It’s true that writing is very taxing on your physical and mental health! I read somewhere that chess champions do rigorous physical training and eat like Michael Phelps on competition days; and while I don’t consider myself a Grand Master of anything, it definitely helps to be your own coach and stay balanced. I take a walk in my neighborhood every morning, listen to the birds, smell flowers, and really feel my own insignificance. Does it really matter if I am an “author” who writes “Big Books” and wins praise? In the grand scheme of things, it’s not important—at least not more important than other living beings just going about their lives. Then I ask, so why am I even struggling? And then it comes back to my purpose—to use writing to save nature and reduce animal suffering—and it humbles me and firms up my resolve to go back to my desk and run straight through the metaphorical wall. If that doesn’t help, I coax myself with chocolate or a glass of cocktail if it’s decently late.

Who typically gets the first read of your work?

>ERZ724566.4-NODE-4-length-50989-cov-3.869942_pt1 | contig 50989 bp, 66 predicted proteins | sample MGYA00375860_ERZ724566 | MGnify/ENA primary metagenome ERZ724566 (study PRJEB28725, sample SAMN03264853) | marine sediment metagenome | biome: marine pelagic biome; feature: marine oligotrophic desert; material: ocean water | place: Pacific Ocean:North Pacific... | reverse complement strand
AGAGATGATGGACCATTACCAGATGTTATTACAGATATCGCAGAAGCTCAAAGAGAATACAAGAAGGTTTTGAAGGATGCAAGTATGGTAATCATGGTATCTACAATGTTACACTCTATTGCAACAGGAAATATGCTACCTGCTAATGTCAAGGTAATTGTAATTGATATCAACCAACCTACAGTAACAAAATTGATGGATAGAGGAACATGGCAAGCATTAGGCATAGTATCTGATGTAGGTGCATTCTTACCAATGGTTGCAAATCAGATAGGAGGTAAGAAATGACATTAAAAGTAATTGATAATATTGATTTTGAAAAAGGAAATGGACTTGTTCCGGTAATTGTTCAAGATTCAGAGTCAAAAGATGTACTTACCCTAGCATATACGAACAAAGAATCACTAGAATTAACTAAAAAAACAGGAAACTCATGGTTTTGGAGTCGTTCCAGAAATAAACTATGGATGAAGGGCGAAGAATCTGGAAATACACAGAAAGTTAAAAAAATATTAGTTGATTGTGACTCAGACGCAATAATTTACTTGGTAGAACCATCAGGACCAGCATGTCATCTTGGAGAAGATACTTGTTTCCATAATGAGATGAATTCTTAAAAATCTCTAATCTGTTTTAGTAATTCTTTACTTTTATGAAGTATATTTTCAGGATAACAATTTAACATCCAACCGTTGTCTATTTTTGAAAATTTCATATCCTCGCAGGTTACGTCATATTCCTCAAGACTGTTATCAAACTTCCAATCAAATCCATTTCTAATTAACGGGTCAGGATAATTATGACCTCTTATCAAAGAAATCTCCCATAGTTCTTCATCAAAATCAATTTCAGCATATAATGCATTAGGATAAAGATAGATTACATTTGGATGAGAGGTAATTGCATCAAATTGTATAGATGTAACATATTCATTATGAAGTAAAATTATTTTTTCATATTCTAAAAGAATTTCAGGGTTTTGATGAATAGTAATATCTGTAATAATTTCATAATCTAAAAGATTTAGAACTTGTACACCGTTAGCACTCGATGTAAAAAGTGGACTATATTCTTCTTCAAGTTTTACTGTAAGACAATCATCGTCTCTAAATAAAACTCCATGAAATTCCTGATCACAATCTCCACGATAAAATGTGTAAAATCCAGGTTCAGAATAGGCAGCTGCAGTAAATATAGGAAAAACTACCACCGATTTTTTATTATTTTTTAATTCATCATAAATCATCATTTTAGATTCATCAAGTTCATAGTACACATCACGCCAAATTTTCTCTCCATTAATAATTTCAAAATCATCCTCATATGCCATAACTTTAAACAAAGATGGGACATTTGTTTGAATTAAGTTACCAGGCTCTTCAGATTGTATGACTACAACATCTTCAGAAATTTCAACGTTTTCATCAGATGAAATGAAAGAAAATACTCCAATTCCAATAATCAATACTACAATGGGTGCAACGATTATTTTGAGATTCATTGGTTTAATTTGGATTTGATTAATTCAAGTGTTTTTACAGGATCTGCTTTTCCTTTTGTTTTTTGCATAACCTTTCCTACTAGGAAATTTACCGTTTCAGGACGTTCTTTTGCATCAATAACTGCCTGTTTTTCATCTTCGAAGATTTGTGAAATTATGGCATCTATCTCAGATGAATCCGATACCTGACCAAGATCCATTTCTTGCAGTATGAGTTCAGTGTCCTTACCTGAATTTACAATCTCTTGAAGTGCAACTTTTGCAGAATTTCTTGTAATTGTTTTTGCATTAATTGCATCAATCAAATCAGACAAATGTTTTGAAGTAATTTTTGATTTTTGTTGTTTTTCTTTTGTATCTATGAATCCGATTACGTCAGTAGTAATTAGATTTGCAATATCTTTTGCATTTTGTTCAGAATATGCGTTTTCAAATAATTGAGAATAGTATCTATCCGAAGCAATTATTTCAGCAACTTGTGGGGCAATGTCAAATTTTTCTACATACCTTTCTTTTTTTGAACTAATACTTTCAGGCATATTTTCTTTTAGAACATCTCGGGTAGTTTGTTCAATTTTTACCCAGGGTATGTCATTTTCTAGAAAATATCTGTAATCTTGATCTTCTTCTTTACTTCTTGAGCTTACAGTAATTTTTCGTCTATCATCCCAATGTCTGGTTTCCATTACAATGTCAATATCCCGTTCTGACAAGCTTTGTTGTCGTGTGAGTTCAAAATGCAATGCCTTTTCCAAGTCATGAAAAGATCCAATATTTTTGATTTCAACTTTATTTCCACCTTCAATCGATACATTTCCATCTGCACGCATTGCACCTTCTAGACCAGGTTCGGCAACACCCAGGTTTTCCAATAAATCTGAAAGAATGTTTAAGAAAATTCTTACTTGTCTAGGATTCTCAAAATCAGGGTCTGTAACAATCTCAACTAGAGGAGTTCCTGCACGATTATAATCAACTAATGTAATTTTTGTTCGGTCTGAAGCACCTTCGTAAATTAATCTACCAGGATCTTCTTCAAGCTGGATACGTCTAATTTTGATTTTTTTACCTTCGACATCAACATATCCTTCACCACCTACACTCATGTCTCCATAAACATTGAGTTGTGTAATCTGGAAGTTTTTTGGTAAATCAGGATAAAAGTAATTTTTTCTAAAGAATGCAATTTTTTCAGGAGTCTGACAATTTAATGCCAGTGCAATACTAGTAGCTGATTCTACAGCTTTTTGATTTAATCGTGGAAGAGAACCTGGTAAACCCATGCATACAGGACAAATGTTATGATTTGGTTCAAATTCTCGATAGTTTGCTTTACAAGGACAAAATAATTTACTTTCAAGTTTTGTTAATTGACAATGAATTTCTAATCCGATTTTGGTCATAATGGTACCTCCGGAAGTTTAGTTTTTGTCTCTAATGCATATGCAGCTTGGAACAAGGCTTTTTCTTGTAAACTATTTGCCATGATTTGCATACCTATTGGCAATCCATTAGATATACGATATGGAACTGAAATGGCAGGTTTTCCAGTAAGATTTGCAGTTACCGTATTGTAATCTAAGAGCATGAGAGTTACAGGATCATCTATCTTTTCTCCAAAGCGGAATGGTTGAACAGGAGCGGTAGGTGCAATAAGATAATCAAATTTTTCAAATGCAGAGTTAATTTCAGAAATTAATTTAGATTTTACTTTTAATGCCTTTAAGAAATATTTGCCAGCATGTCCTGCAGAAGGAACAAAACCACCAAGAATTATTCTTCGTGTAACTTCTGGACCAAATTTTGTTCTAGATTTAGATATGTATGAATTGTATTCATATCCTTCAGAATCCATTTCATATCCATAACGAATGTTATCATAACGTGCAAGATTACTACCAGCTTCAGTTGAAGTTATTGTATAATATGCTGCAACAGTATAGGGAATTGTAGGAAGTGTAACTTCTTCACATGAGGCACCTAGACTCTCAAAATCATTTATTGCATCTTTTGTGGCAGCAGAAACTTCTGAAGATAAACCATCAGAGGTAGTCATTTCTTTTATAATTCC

My agent Jody Kahn of Brandt & Hochman Literary Agency. She is such a class act, which to me means that she has the integrity, editorial intelligence, and the gentle guidance of the best literary agents. I couldn’t do this without our partnership.

If you could work in another art form what would it be?
If I had had the talent to be a professional, I would have become a ballerina. I can go on record to say that dance is much harder than writing. There is no editing, everything happens in an instant, and the level of discipline an average professional dancer has is far higher than that of an average professional writer. It’s very, very hard to fake being a good dancer whereas I think some level of fudging is totally possible with writers.

And I'm currently working on a ballet novel. lol.

What are you reading right now?
I just finished my friend Stacy D. Flood’s devastatingly masterful The Salt Fields. I got an emotional hangover so I chose something that I knew wouldn’t be so affecting, which was Samuel Beckett’s Molloy. Also on my coffee table are Qian Julie Wang’s Beautiful Country and Ash Davidson’s Damnation Spring.


JUHEA KIM is a writer, artist, and advocate based in Portland, Oregon. Her writing has been published in Granta, Slice, Zyzzyva, Guernica, Catapult, The Independent, and elsewhere. She is the founder and editor of Peaceful Dumpling, an online magazine at the intersection of sustainable lifestyle and ecological literature. She earned her BA in art and archaeology from Princeton University. Her debut novel, Beasts of a Little Land (Ecco), was named a Best Book of 2021 by Harper's Bazaar will be published around the world in 2022.